It is said that knowledge is power, and perhaps there is no greater repository of knowledge than books, making them very powerful indeed. Pahelika: Secret Legends, a new independent puzzle-based offering out of India, takes this analogy one stage further, with the eponymous volume being a seriously powerful magical artefact. Fearing the uses it could be put to, its original wielder arranged for a series of challenges to protect it from the unworthy. As an unnamed man who discovers the clues to tracking down the tome, your aim is to retrieve this mighty item for yourself. Unfortunately, the rather mild and sometimes uninspired challenges you face may lead you to wonder how unworthy you’d need to be to actually fail.
Pahelika commences with the rather basic task of tidying up an attic. This brief section provides a tutorial for players to familiarise themselves with the game's controls. The tutorial is not an optional feature and leads you step by step through this preliminary scene. Whilst I will generally play through tutorials when offered, the fact that there is no option to skip it is unusual, especially since the controls represent a fairly generic point-and-click interface. This is made worse by the insistence that its steps are followed in order (I wasn't allowed to pick up an interesting looking key until I had a use for it). Sadly, this is not the last instance where you will be forced to perform actions in a particular order, though at least there is a reason in this initial instance. Working through the tutorial leads to you finding a contraption that serves as a portal to the challenges guarding the great book. Using this, you will travel to six different fantastical realms, each bringing you one step closer to your ultimate goal.
Your search commences at a wizard’s tower, where magic and illusion are the order of the day. Elsewhere on an icy glacier, the cold will be both your enemy and your friend in finding a way out, and a later dimension will lead you to trying to work ancient mechanisms, among others. This variety of settings should have led to a diversity of puzzles to match each world’s theme, but that is a promise only partially fulfilled. Whilst there is usually a clear visual distinction between areas, too many of the obstacles you face come off as generic obstructions that could have fit equally well in any of the other worlds.
These worlds are displayed using a first-person slideshow presentation. Your perspective in any given room is fixed, with no camera panning allowed and no animations of your actions displayed onscreen, though some scenes have limited environmental animation (falling leaves, a flickering fire). For these playable sections, the graphical style uses realistic 3D modelling with clear detail. The compass room of a puzzle house lives up to its name, with giant compasses on the walls and floor, all with realistic reflections on their metal casings, and the gateway of a fairy garden is suitably imposing.
Most screens contain at least a small handful of inventory items to collect, and there is more than sufficient visual detail to save you from pixel-hunting sweeps. As an additional aid to locating hotspots in each scene, anything you can interact with gains a magical sparkle when the cursor is passed over it. Furthermore, any items important to your quest that you can't immediately use will continue to be highlighted by a different sparkling effect after the first time you click on them. This saves the problem of relocating hotspots once you have some idea what to do with them. Unfortunately, in one of the scenes, this sparkle overlay also obscured a vital clue to a nearby lock combination. Despite this flaw, I generally found the scenes to be pleasant to look at and I heartily welcome for once not cursing the absence of a vital item that I simply couldn’t distinguish from the background.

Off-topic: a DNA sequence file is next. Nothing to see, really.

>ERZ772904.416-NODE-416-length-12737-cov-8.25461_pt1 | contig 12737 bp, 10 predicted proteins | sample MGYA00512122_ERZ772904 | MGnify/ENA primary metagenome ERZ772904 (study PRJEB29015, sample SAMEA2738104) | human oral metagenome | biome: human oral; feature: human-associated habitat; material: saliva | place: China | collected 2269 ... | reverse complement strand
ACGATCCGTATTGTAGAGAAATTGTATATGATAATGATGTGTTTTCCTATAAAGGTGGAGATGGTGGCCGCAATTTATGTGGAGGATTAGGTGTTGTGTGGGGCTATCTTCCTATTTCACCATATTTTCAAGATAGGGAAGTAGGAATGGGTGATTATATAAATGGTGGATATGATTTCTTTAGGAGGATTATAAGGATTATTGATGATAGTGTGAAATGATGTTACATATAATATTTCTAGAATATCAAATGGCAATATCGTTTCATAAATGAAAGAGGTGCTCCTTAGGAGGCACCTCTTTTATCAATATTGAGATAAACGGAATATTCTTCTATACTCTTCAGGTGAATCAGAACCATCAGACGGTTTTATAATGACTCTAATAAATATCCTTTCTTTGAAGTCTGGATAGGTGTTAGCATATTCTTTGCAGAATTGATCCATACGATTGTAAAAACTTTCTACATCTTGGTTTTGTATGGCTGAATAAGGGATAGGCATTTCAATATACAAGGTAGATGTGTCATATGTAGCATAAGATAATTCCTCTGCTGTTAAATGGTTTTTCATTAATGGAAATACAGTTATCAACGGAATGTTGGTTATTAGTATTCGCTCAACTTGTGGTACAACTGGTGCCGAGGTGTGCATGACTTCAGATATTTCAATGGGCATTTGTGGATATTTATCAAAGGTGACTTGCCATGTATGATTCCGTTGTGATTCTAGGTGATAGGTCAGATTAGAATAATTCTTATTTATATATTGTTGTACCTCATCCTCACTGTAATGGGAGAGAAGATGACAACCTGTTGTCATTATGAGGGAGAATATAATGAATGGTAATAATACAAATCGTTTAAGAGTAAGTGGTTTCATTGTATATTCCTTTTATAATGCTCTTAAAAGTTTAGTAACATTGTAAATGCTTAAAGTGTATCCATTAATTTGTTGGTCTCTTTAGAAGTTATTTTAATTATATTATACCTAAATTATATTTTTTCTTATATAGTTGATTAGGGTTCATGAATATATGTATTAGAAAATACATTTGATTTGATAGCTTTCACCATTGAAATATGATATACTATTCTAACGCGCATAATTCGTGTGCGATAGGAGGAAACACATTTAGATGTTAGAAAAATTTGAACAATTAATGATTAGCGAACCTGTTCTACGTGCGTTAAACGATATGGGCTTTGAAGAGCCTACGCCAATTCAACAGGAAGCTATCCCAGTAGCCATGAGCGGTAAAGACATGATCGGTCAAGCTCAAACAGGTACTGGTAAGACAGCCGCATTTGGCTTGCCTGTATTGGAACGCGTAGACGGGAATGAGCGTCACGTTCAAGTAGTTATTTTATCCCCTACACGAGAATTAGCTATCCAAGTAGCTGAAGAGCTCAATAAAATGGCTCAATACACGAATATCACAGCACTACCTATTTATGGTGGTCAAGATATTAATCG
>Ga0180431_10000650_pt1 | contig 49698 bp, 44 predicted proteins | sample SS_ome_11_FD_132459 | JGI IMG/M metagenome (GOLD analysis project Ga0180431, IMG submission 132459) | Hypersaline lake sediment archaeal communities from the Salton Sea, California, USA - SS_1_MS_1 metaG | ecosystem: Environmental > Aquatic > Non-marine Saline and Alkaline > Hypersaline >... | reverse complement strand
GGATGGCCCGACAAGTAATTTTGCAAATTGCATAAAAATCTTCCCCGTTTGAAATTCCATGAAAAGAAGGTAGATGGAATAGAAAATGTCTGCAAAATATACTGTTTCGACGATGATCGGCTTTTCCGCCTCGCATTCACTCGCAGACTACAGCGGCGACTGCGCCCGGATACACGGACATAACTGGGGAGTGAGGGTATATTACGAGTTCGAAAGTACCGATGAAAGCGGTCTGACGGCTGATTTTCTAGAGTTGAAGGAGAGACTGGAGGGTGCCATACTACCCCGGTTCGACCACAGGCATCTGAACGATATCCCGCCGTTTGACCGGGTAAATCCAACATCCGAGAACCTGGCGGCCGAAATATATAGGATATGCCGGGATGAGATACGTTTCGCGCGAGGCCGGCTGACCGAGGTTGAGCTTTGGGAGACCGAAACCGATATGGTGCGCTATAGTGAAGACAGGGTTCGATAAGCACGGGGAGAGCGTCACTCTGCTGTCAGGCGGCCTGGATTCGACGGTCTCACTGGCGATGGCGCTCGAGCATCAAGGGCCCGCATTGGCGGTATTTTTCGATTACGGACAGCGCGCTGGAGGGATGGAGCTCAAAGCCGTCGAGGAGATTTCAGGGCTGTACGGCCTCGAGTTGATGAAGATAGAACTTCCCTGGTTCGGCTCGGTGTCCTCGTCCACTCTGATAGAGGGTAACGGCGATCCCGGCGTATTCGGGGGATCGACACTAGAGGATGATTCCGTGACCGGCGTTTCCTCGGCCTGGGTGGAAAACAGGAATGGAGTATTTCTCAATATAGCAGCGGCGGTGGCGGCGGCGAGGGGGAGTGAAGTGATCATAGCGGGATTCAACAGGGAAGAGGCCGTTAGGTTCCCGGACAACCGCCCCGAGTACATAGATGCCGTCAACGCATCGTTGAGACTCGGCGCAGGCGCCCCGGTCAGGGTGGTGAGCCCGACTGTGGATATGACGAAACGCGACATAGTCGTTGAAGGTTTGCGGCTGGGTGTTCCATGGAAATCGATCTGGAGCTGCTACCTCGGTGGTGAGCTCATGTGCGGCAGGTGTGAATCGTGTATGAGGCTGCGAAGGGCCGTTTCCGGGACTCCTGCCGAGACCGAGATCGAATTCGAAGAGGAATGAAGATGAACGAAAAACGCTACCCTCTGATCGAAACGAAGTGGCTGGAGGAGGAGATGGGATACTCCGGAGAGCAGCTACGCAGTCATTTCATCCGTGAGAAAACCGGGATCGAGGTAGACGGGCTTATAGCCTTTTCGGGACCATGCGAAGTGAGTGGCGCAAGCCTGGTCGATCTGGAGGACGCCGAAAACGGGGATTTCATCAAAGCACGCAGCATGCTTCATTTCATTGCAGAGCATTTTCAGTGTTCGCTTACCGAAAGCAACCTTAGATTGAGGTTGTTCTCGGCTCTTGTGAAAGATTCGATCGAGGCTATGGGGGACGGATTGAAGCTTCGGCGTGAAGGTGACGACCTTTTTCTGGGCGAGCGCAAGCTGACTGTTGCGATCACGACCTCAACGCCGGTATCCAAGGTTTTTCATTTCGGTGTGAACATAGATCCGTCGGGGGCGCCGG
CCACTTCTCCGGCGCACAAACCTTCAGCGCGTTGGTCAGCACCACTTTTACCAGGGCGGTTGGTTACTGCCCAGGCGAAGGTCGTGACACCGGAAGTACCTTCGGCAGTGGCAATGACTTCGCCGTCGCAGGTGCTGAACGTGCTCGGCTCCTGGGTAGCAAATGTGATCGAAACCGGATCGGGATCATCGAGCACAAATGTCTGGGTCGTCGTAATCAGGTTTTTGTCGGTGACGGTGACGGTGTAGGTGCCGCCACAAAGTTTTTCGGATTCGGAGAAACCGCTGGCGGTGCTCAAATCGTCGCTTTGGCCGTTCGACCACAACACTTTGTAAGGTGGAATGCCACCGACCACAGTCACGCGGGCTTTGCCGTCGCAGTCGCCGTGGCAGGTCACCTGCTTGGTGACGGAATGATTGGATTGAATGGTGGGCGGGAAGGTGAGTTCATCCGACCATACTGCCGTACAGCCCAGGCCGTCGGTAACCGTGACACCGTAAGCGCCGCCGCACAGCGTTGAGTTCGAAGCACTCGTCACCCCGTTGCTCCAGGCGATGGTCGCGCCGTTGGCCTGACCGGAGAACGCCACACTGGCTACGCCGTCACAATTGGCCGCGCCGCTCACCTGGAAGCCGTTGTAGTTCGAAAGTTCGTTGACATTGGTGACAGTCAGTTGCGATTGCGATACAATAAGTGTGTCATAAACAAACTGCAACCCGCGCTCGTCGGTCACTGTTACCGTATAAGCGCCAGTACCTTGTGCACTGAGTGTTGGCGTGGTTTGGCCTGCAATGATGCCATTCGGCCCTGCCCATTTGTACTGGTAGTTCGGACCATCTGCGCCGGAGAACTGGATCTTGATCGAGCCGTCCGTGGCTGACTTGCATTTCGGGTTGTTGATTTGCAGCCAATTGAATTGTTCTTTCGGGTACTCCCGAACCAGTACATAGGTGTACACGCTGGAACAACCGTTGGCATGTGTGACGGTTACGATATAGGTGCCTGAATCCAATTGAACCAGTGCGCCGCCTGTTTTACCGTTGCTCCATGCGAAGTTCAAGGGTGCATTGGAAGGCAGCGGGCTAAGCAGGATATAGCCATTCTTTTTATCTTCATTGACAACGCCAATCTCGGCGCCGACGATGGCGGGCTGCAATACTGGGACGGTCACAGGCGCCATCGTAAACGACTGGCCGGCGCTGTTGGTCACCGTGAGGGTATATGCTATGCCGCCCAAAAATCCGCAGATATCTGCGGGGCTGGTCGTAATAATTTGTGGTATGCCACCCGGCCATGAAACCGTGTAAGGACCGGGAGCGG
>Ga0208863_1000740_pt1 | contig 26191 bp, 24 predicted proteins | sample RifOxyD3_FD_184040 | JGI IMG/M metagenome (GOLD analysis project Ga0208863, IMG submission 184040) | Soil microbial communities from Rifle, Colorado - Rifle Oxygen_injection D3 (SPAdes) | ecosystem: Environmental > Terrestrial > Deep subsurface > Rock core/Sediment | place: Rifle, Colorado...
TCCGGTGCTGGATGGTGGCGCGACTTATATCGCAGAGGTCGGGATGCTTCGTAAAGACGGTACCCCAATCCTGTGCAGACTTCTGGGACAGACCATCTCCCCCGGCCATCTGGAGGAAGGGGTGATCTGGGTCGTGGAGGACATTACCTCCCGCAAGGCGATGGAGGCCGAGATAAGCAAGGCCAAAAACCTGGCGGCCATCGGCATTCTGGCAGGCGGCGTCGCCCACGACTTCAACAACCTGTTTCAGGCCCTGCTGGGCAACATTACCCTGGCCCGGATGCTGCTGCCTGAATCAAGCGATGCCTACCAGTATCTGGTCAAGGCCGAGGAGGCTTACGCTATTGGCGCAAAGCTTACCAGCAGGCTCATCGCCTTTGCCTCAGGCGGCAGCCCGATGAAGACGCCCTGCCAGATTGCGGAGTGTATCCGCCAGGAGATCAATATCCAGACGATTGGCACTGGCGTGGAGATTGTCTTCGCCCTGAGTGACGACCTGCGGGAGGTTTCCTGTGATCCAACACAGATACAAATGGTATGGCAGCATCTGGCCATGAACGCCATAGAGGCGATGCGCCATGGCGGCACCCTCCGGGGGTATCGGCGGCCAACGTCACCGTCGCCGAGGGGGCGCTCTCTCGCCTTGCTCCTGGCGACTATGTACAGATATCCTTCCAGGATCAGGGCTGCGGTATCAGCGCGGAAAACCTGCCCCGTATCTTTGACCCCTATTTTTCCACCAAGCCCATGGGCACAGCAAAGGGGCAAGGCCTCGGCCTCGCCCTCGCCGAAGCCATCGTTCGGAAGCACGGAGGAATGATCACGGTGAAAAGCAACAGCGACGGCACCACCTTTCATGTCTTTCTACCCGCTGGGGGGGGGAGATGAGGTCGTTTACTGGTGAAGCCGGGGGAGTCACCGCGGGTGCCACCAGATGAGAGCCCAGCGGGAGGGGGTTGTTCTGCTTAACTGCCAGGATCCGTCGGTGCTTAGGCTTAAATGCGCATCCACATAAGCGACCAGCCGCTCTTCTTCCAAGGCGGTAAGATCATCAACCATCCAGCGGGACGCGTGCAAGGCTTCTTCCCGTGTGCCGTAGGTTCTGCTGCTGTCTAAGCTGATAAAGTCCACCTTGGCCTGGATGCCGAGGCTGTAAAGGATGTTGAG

The cutscenes are the only place where the story is presented, and these feature more of a watercolour and line-drawing look, displayed in a comic-book panel format. Whilst not having the detail of the playable scenes, the resemblance to old book illustrations well serves the subject matter. On the downside, though these cutscenes are mostly brief, they are also unskippable. This limitation does give you the opportunity to appreciate the vocal narration, however. Though the worlds you visit are devoid of inhabitants, there is voicework within the game coming from an elderly narrator and the protagonist himself. The former, used only in the cutscenes to detail the backstory, fits well as an elder passing down the legend of the book to a new generation. The latter has a gruffer tone and gives a brief first impression of each scene as you enter it, though the dialogue never really reveals much of his actual character. According to the credits, both are apparently voiced by the same person, and the work exceeds what I've heard in some higher budget games.
There is good use of ambient sound during the game as well, with appropriate background noises to fit the location, be it the creaking of floorboards in an ancient tower or the birdsong of a garden. In both cases the atmosphere of the scenes is enhanced by these sounds, and even long repetition when stuck in a particular room does not serve to make them grating. These effects are further supplemented by a pleasing, gentle Eastern-themed soundtrack that runs almost throughout, though it occasionally ceases where a scene has significant ambient sound.Continued on the next page...